COVID-19 brought with it a massive upset which troubled food supply chains globally. For months, supply chain stoppages froze North American access to European and Asian food and consumer goods, especially those from hardest hit regions like Italy. Closer to home, North American food supply chains also struggled to meet demand, with producers even circumventing distribution centres in order to reach store shelves faster.1
But different parts of these supply chains struggled in different ways. A notable variance can be found in comparing the supply chains of ambient and cold storage foods. Despite similar levels of demand throughout the peak of pandemic panic-buying, frozen goods supply chains and other products in need of temperature controlled environments saw greater and more consistent upsets than ambient food chains. These differences were manifested by several key shortcomings in the cold storage supply chain and were exacerbated by the necessary requirements faced by supply chain professionals working in cold storage.
The Ambient Food Supply Chain Advantage
While not all ambient food is non-perishable, all non-perishable food is ambient. As such, many ambient products can be produced, packaged, shipped, and sold, all while retaining months- or years long shelf stability. The majority of the upsets faced by ambient food supply chains came about as the result of spikes in demand and corresponding scarcity in consumer goods; these manifested as gluts and stockouts at various points in the supply chain as logistics companies struggled to find solutions.
However, the ambient supply chains did not need to worry about keeping the integrity of the product intact or, at least, they didn’t need much intervention and critical infrastructure to do so. Producers of ambient food products are also in a position to negotiate better rates as their product is easier to handle and more uniform. Warehouses can be designed to densify their systems more easily for this type of product.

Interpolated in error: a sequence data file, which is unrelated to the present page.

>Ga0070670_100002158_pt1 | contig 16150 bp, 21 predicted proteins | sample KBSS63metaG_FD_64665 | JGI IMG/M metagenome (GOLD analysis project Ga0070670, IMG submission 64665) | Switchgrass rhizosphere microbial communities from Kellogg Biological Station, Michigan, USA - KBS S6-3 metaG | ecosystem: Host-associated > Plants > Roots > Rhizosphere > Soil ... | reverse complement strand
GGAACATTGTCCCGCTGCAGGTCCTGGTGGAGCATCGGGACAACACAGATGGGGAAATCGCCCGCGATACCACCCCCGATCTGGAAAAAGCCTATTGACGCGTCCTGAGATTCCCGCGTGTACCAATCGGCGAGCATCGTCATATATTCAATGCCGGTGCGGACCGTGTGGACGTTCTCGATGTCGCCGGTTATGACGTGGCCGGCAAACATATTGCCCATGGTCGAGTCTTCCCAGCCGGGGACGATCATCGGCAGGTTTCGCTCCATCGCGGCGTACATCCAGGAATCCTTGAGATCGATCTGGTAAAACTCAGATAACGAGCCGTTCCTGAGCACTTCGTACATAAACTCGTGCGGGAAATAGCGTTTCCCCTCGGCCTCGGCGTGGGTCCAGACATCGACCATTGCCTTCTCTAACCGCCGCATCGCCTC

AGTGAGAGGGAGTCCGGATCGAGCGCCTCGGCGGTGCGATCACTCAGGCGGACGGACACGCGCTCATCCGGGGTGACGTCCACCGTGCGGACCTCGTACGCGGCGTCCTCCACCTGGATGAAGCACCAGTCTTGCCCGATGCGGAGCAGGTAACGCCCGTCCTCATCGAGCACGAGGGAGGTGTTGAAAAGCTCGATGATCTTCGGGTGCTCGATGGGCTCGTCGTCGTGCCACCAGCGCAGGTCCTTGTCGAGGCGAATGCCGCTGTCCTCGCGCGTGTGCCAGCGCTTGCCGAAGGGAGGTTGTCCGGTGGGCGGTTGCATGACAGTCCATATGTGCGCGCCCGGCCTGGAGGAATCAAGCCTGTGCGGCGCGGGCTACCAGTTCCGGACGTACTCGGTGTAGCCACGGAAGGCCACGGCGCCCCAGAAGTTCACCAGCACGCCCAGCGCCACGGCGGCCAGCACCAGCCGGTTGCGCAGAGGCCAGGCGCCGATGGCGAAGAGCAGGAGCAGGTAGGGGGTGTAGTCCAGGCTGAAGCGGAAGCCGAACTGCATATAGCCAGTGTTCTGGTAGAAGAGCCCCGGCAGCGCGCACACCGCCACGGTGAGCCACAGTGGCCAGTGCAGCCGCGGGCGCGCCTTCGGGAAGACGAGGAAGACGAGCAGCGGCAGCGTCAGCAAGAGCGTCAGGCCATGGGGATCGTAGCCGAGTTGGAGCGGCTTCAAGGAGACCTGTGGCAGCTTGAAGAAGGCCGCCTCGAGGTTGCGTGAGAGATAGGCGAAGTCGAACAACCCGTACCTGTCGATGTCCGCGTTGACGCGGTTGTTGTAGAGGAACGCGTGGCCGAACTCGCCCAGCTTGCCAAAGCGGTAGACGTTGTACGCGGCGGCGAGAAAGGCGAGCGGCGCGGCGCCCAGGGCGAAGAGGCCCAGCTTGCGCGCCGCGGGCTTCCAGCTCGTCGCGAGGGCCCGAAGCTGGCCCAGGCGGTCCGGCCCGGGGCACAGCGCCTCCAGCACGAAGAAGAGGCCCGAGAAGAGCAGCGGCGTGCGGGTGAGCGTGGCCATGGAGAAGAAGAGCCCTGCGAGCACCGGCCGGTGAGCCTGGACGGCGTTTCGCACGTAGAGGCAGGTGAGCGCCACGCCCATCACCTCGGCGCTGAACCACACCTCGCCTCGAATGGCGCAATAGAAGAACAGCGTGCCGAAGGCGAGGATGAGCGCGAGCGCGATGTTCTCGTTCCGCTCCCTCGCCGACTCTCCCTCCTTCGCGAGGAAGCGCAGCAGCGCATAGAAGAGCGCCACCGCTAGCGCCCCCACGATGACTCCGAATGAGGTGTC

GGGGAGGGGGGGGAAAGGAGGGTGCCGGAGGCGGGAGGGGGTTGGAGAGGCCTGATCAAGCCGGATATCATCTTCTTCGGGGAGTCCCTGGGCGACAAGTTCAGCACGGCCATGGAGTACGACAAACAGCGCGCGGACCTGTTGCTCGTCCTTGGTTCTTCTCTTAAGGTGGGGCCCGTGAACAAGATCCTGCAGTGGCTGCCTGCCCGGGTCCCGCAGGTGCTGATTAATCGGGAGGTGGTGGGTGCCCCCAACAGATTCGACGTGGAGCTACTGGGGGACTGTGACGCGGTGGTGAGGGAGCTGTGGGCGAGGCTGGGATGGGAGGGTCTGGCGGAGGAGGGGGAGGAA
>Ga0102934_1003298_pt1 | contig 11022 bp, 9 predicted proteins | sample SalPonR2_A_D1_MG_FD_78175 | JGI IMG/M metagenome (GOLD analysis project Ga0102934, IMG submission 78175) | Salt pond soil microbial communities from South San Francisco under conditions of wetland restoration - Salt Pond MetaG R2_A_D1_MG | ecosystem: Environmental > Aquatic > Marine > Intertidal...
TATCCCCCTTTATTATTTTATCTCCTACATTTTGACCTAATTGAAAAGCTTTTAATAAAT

In contrast, the cold storage supply chain experienced a demand spike for frozen goods in March and April – wherein 86% of consumers purchased frozen goods including 7% that had never purchased them before – with very few means to manage the supply chain disruption.2 Part of this disruption was because of the unprecedented nature of the pandemic event; part of it could have been avoided with more widespread use of current technology.
Outdated Cold Storage Software
As reported by Forbes, public refrigeration warehouses (PRWs) have been slow to embrace newly available technologies to manage inventories, shipments, and efficient packing.3 A reticence to embrace new software systems purpose-built for such supply chains could in part be linked with how PRWs have historically functioned—as small, privately run entities often operating on little more than a phone call and a handshake.3 Naturally, informal and analogue systems don’t easily lend themselves to the quick reorganization required by a pandemic-induced upset. The result of this lag found in many PRWs manifests in an inability to quickly resolve systemic or structural issues as they arise, which only causes more lags as orders and inefficiencies pile up.